Review: 'Anna Karenina' Is A Bold Reimagining Of A Classic That's (Mostly) Thrilling & Inventive

Reviews
by Oliver Lyttelton
September 2, 2012 7:53 PM
36 Comments
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When it was announced that Joe Wright was going to direct a new film version of Leo Tolstoy's "Anna Karenina," starring his cinematic muse Keira Knightley, most people probably knew what to expect. After all, the two had collaborated on both Wright's debut "Pride & Prejudice" and "Atonement" (both also produced by Working Title Films) and it was easy to assume that their take on the Russian classic would be along similar lines; a handsome period piece taking advantage of the best British actors available, and with a few showy camera touches that would set it apart from your average costume drama.

And in some ways, they would be right. But as it turns out, Wright, presumably let free a little by his experimental pop-art action movie "Hanna" last year, was up to something bolder: a heavily stylized, theatrical version that takes the story and sets most (but not quite all) of it within the confines of grand, but faded, theater, making sure the artifice is never concealed. Would it be an ingenious reimagining of an oft-told tale (last seen on the big screen in Bernard Rose's 1997 version, starring Sophie Marceau and Sean Bean)? Or a style-over-substance take that attempts to fix what was never broken? Despite a conceit that isn't 100% watertight, it's happily closer to the former, thanks to Wright's bold vision, a tremendous adaptation by Sir Tom Stoppard, and a superb cast.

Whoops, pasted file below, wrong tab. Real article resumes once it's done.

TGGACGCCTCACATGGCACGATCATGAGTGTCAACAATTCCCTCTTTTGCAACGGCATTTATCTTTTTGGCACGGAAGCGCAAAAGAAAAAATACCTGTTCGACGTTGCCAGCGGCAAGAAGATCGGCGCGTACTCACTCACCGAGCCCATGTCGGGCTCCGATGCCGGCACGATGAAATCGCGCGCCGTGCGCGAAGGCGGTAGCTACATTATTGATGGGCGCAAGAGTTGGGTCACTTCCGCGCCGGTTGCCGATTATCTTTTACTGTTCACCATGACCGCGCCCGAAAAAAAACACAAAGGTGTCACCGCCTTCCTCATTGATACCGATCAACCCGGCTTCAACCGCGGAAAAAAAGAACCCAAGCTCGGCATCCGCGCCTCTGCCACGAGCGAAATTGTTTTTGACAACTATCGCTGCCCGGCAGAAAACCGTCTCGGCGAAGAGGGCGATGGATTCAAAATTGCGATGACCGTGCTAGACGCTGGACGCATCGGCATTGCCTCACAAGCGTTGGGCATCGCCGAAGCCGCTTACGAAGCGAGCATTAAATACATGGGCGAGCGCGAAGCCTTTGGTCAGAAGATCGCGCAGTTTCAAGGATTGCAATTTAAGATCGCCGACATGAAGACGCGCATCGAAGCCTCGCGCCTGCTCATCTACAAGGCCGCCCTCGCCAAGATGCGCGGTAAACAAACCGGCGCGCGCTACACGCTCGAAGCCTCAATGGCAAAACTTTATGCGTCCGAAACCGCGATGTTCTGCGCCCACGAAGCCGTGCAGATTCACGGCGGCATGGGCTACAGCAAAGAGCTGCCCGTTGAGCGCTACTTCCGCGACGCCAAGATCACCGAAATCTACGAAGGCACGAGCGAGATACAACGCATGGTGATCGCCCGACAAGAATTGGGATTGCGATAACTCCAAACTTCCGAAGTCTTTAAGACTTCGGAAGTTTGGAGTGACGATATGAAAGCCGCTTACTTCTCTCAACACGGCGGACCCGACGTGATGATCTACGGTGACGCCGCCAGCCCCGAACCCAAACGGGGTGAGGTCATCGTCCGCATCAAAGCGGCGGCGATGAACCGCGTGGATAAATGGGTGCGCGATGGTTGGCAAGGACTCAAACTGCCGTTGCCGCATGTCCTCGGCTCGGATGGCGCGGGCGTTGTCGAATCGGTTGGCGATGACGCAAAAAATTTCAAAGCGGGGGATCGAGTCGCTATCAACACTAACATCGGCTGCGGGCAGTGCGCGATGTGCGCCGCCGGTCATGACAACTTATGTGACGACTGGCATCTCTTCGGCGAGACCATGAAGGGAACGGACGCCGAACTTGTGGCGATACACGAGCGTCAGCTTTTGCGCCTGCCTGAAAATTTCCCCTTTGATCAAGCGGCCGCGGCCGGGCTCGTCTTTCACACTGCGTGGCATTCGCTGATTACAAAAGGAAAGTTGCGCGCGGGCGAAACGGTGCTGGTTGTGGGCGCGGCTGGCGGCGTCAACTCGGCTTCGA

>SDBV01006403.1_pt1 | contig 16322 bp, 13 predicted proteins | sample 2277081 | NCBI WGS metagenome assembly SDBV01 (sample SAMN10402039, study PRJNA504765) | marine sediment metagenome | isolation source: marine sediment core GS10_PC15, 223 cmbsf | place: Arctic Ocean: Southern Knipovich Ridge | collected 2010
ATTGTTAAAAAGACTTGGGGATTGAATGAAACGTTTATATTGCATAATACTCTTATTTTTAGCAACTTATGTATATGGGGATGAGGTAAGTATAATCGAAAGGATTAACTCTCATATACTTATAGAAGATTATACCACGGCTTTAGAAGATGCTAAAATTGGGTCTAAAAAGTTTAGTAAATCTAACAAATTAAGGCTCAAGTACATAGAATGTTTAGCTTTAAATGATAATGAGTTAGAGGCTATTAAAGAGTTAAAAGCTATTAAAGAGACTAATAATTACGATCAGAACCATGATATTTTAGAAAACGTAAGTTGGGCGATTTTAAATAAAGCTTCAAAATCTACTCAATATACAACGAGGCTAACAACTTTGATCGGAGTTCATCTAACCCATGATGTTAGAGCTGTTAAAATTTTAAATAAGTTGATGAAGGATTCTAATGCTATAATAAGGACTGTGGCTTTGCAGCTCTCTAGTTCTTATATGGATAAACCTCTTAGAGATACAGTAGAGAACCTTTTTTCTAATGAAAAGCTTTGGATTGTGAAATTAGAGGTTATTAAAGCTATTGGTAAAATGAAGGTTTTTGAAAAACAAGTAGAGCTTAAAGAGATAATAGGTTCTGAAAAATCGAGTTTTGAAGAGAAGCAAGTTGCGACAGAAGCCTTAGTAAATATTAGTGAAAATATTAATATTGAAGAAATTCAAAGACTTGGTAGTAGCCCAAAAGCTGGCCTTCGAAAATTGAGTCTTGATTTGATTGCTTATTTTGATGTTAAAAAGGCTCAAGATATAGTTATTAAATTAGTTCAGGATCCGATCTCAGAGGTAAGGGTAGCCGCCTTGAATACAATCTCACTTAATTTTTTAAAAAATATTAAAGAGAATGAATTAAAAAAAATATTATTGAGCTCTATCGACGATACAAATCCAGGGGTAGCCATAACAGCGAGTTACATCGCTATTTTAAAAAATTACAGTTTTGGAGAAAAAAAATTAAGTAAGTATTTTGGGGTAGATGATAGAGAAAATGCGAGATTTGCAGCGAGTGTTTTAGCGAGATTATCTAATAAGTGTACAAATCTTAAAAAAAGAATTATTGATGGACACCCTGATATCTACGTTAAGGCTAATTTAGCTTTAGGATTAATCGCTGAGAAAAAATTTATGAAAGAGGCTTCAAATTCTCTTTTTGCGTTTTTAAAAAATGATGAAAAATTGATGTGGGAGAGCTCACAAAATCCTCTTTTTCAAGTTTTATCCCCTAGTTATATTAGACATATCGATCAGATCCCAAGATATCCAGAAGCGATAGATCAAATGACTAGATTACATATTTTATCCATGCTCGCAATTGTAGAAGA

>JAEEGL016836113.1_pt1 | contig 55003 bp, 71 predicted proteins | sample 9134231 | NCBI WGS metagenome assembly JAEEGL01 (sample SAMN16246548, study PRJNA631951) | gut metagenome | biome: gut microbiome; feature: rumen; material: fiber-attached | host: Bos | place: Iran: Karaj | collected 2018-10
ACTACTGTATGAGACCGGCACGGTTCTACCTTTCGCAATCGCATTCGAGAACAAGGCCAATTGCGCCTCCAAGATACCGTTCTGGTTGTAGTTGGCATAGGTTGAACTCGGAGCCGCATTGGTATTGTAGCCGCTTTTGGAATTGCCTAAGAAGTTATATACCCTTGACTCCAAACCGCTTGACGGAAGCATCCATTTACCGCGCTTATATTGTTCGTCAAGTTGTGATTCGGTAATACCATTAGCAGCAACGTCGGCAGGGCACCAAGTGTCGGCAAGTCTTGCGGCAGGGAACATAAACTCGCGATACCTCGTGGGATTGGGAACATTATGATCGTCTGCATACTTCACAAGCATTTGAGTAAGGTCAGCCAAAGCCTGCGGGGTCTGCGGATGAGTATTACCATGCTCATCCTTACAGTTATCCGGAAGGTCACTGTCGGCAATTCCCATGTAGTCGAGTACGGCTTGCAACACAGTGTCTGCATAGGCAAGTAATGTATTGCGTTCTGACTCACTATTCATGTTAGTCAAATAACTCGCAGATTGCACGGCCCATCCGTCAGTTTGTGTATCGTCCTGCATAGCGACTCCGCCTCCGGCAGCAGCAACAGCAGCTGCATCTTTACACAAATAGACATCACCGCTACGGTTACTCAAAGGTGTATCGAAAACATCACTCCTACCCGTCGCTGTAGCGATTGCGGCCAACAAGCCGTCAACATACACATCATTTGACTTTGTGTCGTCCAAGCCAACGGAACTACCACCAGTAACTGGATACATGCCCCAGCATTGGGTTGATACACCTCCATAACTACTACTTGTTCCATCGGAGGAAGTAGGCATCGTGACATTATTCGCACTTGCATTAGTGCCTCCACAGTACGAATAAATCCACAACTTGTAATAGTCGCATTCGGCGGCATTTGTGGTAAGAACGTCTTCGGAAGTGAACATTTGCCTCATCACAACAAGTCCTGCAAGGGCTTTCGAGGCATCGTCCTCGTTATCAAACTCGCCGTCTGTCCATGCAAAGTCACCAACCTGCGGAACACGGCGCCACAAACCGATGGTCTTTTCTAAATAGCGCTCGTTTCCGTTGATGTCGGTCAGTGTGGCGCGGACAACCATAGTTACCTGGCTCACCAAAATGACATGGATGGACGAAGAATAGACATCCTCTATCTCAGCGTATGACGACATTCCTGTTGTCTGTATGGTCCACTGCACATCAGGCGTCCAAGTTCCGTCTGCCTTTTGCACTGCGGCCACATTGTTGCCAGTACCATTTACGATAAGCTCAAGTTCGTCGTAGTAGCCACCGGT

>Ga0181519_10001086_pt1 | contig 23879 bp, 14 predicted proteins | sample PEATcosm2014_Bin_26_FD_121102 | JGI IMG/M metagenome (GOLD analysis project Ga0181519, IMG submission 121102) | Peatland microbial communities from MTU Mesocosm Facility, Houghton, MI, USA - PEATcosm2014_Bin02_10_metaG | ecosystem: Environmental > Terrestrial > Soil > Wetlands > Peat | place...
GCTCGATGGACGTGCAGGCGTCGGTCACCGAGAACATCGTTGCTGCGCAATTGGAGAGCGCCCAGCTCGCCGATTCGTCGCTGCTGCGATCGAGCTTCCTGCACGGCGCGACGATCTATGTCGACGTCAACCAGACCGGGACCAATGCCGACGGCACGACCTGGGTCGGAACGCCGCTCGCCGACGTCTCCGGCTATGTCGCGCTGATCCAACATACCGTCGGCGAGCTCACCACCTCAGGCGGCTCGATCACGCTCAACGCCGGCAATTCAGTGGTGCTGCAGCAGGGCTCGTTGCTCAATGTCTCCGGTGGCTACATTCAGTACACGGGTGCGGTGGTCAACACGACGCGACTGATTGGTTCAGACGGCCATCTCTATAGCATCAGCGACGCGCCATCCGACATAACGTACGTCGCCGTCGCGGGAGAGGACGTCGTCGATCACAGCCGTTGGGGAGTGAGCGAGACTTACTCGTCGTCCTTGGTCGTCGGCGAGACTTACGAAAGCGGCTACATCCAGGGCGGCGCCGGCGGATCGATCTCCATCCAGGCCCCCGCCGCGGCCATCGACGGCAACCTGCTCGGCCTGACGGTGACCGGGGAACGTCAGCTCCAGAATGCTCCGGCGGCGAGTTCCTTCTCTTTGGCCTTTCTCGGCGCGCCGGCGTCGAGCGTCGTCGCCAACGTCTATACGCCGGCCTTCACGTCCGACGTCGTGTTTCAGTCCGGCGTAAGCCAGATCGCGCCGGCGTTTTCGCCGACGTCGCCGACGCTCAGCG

"Anna Karenina"
The plot for the most part remains the same; indeed, Stoppard has somehow managed to put together something more faithful than the novel than most takes, despite a just-this-side-of-a-bum-numbing 130 minute running time. Anna Karenina (Knightley), who married and had a son with her successful St. Petersburg politician husband Alexei Karenin (Jude Law) at a young age, comes to Moscow to visit her brother, Oblonsky (Matthew Macfadyen, bedecked in a magnificent walrus mustache), who's just been caught philandering with the governess by his wife Dolly (Kelly Macdonald). There's another visitor in town too, Oblonsky's friend Levin (Domhnall Gleeson), a simple farmer, who's come to propose to the object of his affections, Dolly's sister Kitty (Alicia Vikander).